Managing Chronic Pain: Practical Considerations to Improve Treatment Outcomes - Episode 12
Continuing their discussion on how to control the use of opioid medications and prevent drug abuse, the panelists review newer opioid formulations, one example of which is a controlled-release oral form of oxycodone.
“In its original form, you could crush this medicine and turn it into pure immediate release, (because) there’s kind of a biphasic release which allowed for a significant amount of the medicine — approximately 38% — being released differently, earlier than others,” Charles Argoff, MD, notes. In contrast, the new oxycodone formulation “has not only physical properties to reduce its abuse potential, but also has pharmacokinetic properties that makes it very, very difficult for people who are used to that 38% difference,” Argoff explains.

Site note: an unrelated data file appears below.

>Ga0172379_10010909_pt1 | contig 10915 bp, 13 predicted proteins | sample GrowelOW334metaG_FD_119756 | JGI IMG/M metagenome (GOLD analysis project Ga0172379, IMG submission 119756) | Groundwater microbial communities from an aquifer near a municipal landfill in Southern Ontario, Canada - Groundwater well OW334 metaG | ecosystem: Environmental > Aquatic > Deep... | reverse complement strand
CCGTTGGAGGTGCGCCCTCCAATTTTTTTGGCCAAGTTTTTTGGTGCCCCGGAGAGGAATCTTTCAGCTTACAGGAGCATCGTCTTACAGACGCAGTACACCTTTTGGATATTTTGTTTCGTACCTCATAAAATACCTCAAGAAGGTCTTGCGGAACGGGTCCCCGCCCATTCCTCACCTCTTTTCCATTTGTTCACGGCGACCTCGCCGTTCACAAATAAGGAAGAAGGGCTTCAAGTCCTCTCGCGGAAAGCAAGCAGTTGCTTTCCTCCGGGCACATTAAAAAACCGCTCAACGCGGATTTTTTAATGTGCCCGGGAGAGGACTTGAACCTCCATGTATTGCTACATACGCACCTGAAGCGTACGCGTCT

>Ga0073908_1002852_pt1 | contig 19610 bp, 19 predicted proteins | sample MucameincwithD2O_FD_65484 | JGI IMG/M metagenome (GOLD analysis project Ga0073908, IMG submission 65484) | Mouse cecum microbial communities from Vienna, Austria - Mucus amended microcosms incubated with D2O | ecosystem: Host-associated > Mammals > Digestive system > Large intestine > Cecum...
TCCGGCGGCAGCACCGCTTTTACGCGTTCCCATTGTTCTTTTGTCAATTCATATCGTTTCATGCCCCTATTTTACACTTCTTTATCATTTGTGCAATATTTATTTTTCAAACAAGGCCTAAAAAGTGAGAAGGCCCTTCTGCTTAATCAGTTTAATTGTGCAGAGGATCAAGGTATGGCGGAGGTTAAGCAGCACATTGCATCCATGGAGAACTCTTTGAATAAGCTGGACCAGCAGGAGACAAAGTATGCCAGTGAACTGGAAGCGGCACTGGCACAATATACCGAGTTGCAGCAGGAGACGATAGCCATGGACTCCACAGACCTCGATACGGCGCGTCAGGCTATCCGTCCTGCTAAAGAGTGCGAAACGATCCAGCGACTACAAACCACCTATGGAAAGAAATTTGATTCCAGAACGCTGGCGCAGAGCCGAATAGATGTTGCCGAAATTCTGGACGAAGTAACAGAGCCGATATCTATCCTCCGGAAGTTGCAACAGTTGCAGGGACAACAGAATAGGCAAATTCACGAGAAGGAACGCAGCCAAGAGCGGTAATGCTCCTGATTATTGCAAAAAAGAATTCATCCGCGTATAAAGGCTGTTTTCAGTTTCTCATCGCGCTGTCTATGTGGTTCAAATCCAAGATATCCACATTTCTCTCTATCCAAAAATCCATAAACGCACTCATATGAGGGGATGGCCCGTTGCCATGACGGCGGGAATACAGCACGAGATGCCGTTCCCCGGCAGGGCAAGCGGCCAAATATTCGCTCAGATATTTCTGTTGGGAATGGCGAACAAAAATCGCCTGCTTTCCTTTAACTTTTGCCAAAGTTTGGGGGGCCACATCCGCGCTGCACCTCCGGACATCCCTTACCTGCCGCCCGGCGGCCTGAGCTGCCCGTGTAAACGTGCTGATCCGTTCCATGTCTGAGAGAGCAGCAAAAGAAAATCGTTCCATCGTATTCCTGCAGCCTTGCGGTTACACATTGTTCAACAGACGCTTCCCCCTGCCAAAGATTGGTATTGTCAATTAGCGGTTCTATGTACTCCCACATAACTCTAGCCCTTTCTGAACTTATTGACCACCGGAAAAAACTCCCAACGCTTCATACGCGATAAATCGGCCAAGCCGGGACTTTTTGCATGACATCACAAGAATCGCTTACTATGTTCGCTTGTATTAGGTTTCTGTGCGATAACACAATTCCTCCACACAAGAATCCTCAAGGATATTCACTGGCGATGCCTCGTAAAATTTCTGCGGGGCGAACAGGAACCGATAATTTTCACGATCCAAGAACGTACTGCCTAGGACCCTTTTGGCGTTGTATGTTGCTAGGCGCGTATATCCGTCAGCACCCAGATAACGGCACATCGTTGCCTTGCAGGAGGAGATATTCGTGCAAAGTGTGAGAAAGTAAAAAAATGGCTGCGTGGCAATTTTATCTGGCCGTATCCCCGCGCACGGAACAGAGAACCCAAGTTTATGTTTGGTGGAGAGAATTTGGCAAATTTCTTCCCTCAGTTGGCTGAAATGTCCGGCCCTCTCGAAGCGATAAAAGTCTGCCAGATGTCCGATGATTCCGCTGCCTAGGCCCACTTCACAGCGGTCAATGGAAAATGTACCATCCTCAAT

Although the controlled-release version of oxycodone is harder to crush, Argoff admits people will still find a way to abuse it.
“No matter what deterrent features are put into the medication, somebody will find a way to defeat it,” Argoff relents, though he notes the physical properties of the new formulation “make it much less likely to be defeated.”
The panelists also discuss the importance of training primary care providers on appropriate opioid prescription writing, since they often don’t know what warning signs to look for when matching potential drug abusers to prescription painkillers.